India's Top Court Upholds Death Penalties for Delhi Gang-Rape Convicts

Akash Vashishtha
New Delhi
170505-IN-gang-620.jpg The father of Indian gang-rape victim “Nirbhaya” speaks to reporters as he leaves the Supreme Court in New Delhi, May 5, 2017.

India’s Supreme Court showed no mercy Friday in upholding death sentences for four men convicted of gang-raping a woman who died of injuries from the 2012 assault, in a case that shocked the nation and led to tougher penalties against rapists.

The sexual assault committed aboard a moving public bus in the capital New Delhi was so gruesome and committed with the “highest viciousness” that it was a case where “human lust was allowed to take such a demonic form,” the court said in its 429-page verdict.

In handing down the ruling, the three-judge bench of the nation’s highest court said it did not have “even a hint of hesitation” in deciding against sparing the lives of the four convicts by converting their sentences to life in prison, and noted that “crimes like the one before us cannot be looked at with magnanimity.”

On Dec. 16, 2012, the 23-year-old victim, a medical student who was later given the name Nirbhaya, or “fearless,” by the Indian media, was gang-raped inside a bus in front of a male friend who was accompanying her.

There were six perpetrators in all, including a minor. The assailants repeatedly inserted iron rods into the victim, causing her intestines to gush out before they threw the woman and her friend off the bus.

The rape victim, who cannot be identified by her real name as per Indian laws, died of her injuries two weeks later at a Singapore hospital where she was flown for treatment.

“I am satisfied. We now finally see a glimmer of hope that the culprits would soon get what they deserve – to be hanged,” Asha Devi, the victim’s mother, told BenarNews on Friday.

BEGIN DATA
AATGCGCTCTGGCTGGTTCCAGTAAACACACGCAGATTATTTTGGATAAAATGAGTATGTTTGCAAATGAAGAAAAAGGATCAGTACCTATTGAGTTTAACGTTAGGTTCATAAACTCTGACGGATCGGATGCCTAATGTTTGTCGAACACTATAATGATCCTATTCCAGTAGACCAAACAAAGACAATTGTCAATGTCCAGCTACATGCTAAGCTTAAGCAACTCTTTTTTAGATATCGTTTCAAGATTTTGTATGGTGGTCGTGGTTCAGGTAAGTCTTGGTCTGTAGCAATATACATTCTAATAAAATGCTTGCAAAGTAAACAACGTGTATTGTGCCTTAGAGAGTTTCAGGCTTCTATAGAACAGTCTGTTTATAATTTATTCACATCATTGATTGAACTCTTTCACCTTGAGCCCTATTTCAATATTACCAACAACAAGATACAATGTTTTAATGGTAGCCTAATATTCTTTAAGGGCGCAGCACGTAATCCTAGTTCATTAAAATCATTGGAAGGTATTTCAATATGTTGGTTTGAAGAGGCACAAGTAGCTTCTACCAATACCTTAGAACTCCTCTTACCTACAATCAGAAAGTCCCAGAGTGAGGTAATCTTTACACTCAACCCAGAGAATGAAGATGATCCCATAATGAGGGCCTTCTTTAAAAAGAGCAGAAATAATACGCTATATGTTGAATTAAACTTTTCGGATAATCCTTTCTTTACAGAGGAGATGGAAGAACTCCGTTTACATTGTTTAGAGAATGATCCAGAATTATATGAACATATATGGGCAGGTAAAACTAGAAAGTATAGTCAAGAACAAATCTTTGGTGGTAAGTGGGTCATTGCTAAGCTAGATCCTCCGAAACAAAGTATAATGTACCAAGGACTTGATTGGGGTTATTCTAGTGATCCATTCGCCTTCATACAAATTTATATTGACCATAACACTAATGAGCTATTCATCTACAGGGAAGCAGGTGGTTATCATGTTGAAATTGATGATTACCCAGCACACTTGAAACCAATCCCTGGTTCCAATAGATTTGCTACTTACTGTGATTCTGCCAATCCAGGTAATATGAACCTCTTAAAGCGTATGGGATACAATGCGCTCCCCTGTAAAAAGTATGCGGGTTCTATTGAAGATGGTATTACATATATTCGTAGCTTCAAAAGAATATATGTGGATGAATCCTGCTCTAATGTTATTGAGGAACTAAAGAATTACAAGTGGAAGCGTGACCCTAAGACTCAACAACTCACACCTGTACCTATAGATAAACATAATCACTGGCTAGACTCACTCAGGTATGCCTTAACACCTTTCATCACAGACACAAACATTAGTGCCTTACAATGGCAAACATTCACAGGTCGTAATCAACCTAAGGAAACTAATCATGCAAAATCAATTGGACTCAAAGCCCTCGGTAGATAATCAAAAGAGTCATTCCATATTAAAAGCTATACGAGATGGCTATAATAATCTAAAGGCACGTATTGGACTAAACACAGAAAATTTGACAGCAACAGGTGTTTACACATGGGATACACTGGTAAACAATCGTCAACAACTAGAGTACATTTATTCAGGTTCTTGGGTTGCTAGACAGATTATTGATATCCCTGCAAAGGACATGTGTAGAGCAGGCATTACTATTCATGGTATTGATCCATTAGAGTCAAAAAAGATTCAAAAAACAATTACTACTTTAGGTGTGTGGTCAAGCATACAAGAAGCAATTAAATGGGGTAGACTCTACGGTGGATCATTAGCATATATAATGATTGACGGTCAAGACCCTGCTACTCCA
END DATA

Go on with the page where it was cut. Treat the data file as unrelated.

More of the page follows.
“During the hearing, I felt that the court understood our plight,” she added.

Ram Singh, the victim’s father, said he “will now be able to sleep in peace.”

“She [Nirbhaya] would have turned 28 on May 10 if she had lived. Today’s verdict is a gift for her,” Singh told reporters as he stepped out of the courthouse in New Delhi with his wife.

“I am happy that the court has heard our voice and understood the suffering our daughter underwent,” he said, adding the culprits should be hanged as soon as possible.

Amid nationwide outrage and a raging debate over the treatment of Indian women that followed his daughter’s fatal gang-rape, the government in March 2013 approved tougher anti-rape laws, allowing culprits to be sentenced to death if they were repeat offenders, or depending on the brutality of the assault.

‘Death is certainly not the answer’

The four men sentenced to death are Akshay Thakur, 31, Vinay Sharma, 23, Pawan Gupta, 22, and Mukesh Kumar, 29. Another defendant, Ram Singh, allegedly committed suicide in Delhi’s Tihar Jail in March 2013, while the sixth person, a juvenile, was sentenced to three years in a reform home.

In 2013, a trial court sentenced Thakur, Sharma, Gupta and Kumar to capital punishment. The verdict was upheld by the High Court in 2014, following which the convicts appealed to the Supreme Court for leniency.

The convicts now have the right to file a petition before the Supreme Court to review its verdict. If that is rejected, only the president of India has the authority to commute their death sentences to life imprisonment.

While some women’s rights activists came out in support of the verdict, others had a different opinion.

“Justice in this kind of crime was certainly needed but death is certainly not the answer. This method of punishment needs to be debated,” gender-rights activist Sarita Barpanda, director of the New Delhi-based Human Rights Law Network, told BenarNews.

“By giving them death, you have not given them any scope for repentance,” she added.

Lawyer M.L. Sharma, who defended the convicts, said the verdict was a “grave error” on the part of the Supreme Court.

“I am shocked by the verdict. Undoubtedly, the person who commits a crime should be punished but not innocent people. The verdict is a result of a media trial,” Sharma told BenarNews.

“It was the court’s duty to deliver its verdict based on truth and evidence and not based on socialist or political agendas,” he said.


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